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Discovering Common Ground in ‘The Lost World of Genesis One’

You are a materialist.  Actually, we all are.  From God-fearing young earth creationists to atheistic evolutionists, all of us assume a material ontology.  That is, we understand the existence of the universe from the perspective of how the material got here.  This perspective has been dominant since the time of the enlightenment and the rise of modernity when Sir Isaac Newton described a mechanistic universe ruled by a God who is the biggest, most skillful mechanical engineer in… well, in the universe.

Prior to modernity, scientific understanding was vastly different from our own.  The ancients believed from a functional ontology.  In other words, they considered existence from the perspective of how things function in an ordered system and are useful to daily life.  These differences are vital to understanding ancient creation accounts and in particular the first chapter of Genesis.  At least, this is the contention of John H. Walton in his book The Lost World of Genesis One: Ancient Cosmology and the Origins Debate.

Walton proposes understanding Genesis 1 from an ancient functional ontology rather than a modern material ontology.  This perspective is, “faithful to the context of the original audience and author, and one that preserves and enhances the theological vitality of this text.”  Astute readers will recognize that Walton’s exegesis of Genesis’ creation account presents a way to honor the biblical account of origins in an ancient and literal sense while at the same time allowing openness to the moving target that is the best and most current scientific consensus on origins.

Readers who interpret Genesis from a traditional fundamentalist perspective may be tempted to read into Walton’s exegesis that God was not involved in material origins.  Therefore, Walton clearly states, “Viewing Genesis 1 as an account of functional origins of the cosmos as temple does not in any way suggest or imply that God was uninvolved in material origins—it only contends that Genesis 1 is not that story.”  Furthermore, Walton specifies, “The point is not that the biblical text therefore supports an old earth, but simply that there is no biblical position on the age of the earth.”  However, whether one finds these assertions and Walton’s 18 well organized, succinctly-presented propositions persuasive will largely be determined by one’s preconceived assumptions and where one falls along the spectrum of perspectives on the origins debate.

That this spectrum even exists is often unrecognized since the dominant poles of biblical-literalist, young earth creationists and atheistic dysteleological (without discernable purpose) evolutionists effectively encompass or exclude into their mutually reinforcing antagonistic orbits all other views (e.g. old earth/young life creationists, gap theorists, progressive creationists, creationary evolutionists, etc.).  Those of us inhabiting the no man’s land between the warring dominant poles will likely find Walton’s exploration of Genesis 1 from the ancient audience’s perspective intriguing and even faith building.  Others, in the more extreme positions, who still recognize the necessity of different viewpoints for diverse personalities and a more complete perspective may at least find that Walton’s book opens room for conversation.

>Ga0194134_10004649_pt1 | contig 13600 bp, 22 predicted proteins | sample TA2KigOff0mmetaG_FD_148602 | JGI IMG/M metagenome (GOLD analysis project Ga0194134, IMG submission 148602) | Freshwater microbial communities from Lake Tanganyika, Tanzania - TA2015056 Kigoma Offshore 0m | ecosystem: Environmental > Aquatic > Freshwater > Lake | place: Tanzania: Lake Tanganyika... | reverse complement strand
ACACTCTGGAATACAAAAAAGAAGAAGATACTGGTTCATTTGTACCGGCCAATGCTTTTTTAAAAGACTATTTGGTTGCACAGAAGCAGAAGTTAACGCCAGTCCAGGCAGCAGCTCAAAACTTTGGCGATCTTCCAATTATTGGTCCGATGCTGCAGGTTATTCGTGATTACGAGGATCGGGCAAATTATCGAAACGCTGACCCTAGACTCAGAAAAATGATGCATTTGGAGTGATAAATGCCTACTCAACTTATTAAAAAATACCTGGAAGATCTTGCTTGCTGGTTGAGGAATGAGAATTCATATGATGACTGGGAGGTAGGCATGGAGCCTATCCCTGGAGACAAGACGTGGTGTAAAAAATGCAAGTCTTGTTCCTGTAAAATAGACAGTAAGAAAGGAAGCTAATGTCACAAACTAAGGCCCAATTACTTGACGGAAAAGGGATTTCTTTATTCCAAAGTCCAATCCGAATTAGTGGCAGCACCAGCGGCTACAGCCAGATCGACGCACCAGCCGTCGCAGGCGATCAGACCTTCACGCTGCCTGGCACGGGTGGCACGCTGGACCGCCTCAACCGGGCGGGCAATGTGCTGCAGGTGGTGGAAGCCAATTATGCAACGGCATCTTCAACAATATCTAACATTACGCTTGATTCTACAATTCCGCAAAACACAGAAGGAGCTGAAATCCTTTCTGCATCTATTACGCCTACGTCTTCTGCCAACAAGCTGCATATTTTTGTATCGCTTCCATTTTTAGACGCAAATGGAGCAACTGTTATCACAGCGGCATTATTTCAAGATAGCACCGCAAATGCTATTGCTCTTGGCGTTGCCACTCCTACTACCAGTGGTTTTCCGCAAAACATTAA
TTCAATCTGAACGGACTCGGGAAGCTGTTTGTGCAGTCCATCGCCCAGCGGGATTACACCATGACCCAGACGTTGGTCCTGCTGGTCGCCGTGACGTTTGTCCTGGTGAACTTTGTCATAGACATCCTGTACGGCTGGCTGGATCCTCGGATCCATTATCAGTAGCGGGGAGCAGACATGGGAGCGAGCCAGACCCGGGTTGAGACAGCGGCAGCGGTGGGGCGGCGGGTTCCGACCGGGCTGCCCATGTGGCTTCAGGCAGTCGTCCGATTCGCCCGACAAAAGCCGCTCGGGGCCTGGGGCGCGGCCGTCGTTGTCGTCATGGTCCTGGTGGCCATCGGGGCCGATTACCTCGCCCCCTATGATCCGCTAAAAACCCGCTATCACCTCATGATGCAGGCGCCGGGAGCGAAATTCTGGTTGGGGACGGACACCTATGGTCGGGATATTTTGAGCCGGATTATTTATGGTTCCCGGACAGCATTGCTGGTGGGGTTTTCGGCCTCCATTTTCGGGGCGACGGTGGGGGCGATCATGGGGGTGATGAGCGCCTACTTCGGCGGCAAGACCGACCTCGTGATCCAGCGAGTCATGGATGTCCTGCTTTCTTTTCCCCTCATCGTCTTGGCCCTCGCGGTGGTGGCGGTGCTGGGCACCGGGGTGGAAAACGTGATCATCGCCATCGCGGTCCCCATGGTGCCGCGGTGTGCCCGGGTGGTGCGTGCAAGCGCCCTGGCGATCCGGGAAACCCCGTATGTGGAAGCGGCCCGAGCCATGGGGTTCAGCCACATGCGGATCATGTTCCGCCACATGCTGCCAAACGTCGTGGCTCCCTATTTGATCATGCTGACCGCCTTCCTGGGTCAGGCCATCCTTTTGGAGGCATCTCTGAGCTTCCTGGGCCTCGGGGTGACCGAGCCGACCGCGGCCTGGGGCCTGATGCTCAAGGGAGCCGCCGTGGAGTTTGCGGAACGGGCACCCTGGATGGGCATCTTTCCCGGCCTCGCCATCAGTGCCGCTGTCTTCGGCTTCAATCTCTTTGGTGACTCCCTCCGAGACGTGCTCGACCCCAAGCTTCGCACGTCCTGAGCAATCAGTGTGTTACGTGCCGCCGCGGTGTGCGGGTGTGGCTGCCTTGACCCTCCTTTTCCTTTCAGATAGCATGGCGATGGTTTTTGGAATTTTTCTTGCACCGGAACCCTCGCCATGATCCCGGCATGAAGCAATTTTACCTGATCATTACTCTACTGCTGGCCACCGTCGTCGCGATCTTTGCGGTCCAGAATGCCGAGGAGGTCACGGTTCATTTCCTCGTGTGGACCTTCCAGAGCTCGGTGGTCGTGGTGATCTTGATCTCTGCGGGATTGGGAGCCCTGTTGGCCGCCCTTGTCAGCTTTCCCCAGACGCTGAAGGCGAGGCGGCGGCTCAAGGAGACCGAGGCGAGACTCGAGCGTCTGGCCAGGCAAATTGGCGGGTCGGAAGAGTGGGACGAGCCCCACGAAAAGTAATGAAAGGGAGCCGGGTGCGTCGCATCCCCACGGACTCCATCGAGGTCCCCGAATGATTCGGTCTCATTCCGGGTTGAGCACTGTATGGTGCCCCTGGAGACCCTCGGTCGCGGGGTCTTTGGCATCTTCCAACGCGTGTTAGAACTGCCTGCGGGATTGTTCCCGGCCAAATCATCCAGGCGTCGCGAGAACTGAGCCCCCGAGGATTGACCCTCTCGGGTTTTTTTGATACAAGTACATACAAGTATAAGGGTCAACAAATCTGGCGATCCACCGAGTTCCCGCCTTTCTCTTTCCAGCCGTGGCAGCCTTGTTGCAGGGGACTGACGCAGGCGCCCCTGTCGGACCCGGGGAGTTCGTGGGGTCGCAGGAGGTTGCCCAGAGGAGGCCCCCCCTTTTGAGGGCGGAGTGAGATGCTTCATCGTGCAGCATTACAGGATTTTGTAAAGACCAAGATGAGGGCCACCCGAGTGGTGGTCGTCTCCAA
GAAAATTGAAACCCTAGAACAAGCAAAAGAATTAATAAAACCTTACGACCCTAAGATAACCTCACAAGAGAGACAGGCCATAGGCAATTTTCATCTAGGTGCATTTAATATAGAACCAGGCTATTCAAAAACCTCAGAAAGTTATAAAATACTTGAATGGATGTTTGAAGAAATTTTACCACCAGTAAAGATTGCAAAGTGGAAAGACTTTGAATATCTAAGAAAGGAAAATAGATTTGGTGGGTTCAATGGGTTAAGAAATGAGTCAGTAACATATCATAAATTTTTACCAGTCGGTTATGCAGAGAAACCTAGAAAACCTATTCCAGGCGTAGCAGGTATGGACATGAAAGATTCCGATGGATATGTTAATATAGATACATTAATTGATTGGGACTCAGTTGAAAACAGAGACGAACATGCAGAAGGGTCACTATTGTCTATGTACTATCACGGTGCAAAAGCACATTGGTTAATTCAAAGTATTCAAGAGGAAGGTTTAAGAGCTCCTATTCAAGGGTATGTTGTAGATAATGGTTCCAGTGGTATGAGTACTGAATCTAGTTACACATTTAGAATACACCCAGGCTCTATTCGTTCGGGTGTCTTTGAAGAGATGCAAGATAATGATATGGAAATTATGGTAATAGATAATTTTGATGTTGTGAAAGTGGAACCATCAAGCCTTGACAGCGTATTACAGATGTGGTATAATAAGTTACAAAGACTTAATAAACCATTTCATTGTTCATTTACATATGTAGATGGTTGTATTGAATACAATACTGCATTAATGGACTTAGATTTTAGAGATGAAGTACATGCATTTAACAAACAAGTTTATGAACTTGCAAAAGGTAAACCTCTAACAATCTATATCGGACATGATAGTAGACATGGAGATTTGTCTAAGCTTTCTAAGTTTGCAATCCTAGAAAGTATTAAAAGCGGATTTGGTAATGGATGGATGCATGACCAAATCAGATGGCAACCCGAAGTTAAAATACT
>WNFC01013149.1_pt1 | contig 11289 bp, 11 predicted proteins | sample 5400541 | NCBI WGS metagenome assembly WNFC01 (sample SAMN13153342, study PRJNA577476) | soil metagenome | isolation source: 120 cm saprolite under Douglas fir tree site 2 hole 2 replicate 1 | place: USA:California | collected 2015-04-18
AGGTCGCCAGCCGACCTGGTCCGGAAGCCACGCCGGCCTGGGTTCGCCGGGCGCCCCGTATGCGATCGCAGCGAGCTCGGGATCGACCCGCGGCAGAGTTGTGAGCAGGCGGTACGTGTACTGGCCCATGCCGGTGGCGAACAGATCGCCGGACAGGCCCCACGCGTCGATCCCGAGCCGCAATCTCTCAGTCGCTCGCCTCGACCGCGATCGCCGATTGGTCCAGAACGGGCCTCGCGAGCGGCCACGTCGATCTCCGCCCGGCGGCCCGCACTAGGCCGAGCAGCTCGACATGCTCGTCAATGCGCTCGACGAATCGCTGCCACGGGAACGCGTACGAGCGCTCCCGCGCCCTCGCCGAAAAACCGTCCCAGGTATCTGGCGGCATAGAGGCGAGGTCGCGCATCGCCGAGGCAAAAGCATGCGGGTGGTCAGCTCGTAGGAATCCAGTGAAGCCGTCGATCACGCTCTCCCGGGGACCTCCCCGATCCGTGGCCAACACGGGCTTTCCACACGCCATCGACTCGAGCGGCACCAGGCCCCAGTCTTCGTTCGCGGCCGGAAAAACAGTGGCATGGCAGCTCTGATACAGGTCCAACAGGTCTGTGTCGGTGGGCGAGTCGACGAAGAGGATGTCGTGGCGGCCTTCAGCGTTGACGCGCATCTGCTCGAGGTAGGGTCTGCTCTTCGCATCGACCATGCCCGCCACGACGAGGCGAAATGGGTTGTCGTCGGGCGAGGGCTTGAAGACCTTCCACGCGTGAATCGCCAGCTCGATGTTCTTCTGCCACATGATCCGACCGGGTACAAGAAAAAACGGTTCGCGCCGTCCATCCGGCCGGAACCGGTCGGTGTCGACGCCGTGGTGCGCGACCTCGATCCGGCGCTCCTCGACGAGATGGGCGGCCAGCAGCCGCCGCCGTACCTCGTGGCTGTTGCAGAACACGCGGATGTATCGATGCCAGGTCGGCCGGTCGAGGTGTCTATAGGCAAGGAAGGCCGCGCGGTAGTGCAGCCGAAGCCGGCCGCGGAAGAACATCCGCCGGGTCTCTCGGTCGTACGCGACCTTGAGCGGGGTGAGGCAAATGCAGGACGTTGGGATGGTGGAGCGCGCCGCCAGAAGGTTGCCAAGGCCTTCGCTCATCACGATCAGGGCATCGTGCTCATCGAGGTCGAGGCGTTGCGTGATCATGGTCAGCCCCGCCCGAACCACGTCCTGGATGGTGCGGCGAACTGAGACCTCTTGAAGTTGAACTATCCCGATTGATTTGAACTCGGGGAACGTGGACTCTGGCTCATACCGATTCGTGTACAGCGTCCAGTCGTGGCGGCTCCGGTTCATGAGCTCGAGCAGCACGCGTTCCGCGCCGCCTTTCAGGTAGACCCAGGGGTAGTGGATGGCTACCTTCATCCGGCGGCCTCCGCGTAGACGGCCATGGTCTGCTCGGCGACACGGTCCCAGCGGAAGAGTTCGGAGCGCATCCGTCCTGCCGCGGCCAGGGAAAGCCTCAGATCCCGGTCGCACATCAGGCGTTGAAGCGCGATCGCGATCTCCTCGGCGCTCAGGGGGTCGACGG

Interpretations of Genesis can be broadly divided into two categories.  The “concordist” view attempts to read the ancient text in modern scientific terms.  This category includes young earth creationists, day-age creationists, and gap theory creationists, all of whom look for scientific information in the Genesis text to both answer modern questions and to establish divine inspiration.  The other “literary” view sees in the Genesis’ creation account literary devices which serve to make theological points rather than answer scientific questions.  Since Walton rejects scientific concordance, his book would seem to fall within the “literary” category.  In fact, he mentions that his interpretation of Genesis does not preclude a literary reading but could instead provide additional depth along side a literary perspective.

However, in addition to scientific concordance, there are at least two other types of concordance to consider.  Theological concordance is held in common by all theistic readings of Genesis.  Historical concordance has generally been expected only with scientific concordance in so-called “concordist” views—until now.  Walton’s interpretation establishes common ground between the two broad interpretive categories.  Unlike strict concordist interpretations, Walton gives respect to the human author and the ancient context.  On the other hand, in distinction to some literary approaches, he affirms that the Israelites would have understood Genesis 1 in a literal historical sense and more importantly used the text as more than just literary/theological metaphor.

So, how does this novel approach to Genesis unfold?  Well, it might not be such a novel approach for those of us with an Adventist background. You see, Walton grounds the text on the firm foundation of the sanctuary and he further highlights the seventh-day of creation—heralding the present truth of the Sabbath.  He reads Genesis 1 as a cosmic temple inauguration culminating in God’s rest on day 7.  In this inauguration, the cosmos represents a functional temple or sanctuary.  God’s rest at the conclusion of the creation account is understood as God’s presence in a now functional and stable cosmos with the role of ruling, sustaining, and providentially guiding creation toward the fullness of the Kingdom of God through a process of ongoing creation.